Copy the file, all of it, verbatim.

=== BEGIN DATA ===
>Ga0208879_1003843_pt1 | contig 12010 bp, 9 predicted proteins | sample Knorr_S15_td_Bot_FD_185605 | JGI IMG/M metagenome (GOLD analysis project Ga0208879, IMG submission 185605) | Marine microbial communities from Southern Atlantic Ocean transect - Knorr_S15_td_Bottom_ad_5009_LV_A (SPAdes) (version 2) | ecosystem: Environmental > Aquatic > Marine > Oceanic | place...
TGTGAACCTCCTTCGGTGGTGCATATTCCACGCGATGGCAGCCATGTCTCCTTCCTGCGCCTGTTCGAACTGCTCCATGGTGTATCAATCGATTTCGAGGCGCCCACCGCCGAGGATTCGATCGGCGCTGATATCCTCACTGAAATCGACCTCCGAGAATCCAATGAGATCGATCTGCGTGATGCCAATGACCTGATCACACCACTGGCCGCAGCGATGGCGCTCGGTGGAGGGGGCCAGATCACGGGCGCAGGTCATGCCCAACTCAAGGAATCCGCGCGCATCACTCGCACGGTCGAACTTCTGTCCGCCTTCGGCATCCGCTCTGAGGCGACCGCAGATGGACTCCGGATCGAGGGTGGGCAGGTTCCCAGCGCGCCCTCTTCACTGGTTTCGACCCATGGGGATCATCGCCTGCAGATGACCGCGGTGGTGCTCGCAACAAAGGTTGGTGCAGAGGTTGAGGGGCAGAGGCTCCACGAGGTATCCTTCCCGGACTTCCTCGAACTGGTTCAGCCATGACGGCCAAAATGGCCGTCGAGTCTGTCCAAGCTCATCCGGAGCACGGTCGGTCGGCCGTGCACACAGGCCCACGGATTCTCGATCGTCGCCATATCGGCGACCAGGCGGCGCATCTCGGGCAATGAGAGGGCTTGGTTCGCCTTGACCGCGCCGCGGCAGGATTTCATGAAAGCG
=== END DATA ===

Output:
>Ga0208879_1003843_pt1 | contig 12010 bp, 9 predicted proteins | sample Knorr_S15_td_Bot_FD_185605 | JGI IMG/M metagenome (GOLD analysis project Ga0208879, IMG submission 185605) | Marine microbial communities from Southern Atlantic Ocean transect - Knorr_S15_td_Bottom_ad_5009_LV_A (SPAdes) (version 2) | ecosystem: Environmental > Aquatic > Marine > Oceanic | place...
TGTGAACCTCCTTCGGTGGTGCATATTCCACGCGATGGCAGCCATGTCTCCTTCCTGCGCCTGTTCGAACTGCTCCATGGTGTATCAATCGATTTCGAGGCGCCCACCGCCGAGGATTCGATCGGCGCTGATATCCTCACTGAAATCGACCTCCGAGAATCCAATGAGATCGATCTGCGTGATGCCAATGACCTGATCACACCACTGGCCGCAGCGATGGCGCTCGGTGGAGGGGGCCAGATCACGGGCGCAGGTCATGCCCAACTCAAGGAATCCGCGCGCATCACTCGCACGGTCGAACTTCTGTCCGCCTTCGGCATCCGCTCTGAGGCGACCGCAGATGGACTCCGGATCGAGGGTGGGCAGGTTCCCAGCGCGCCCTCTTCACTGGTTTCGACCCATGGGGATCATCGCCTGCAGATGACCGCGGTGGTGCTCGCAACAAAGGTTGGTGCAGAGGTTGAGGGGCAGAGGCTCCACGAGGTATCCTTCCCGGACTTCCTCGAACTGGTTCAGCCATGACGGCCAAAATGGCCGTCGAGTCTGTCCAAGCTCATCCGGAGCACGGTCGGTCGGCCGTGCACACAGGCCCACGGATTCTCGATCGTCGCCATATCGGCGACCAGGCGGCGCATCTCGGGCAATGAGAGGGCTTGGTTCGCCTTGACCGCGCCGCGGCAGGATTTCATGAAAGCG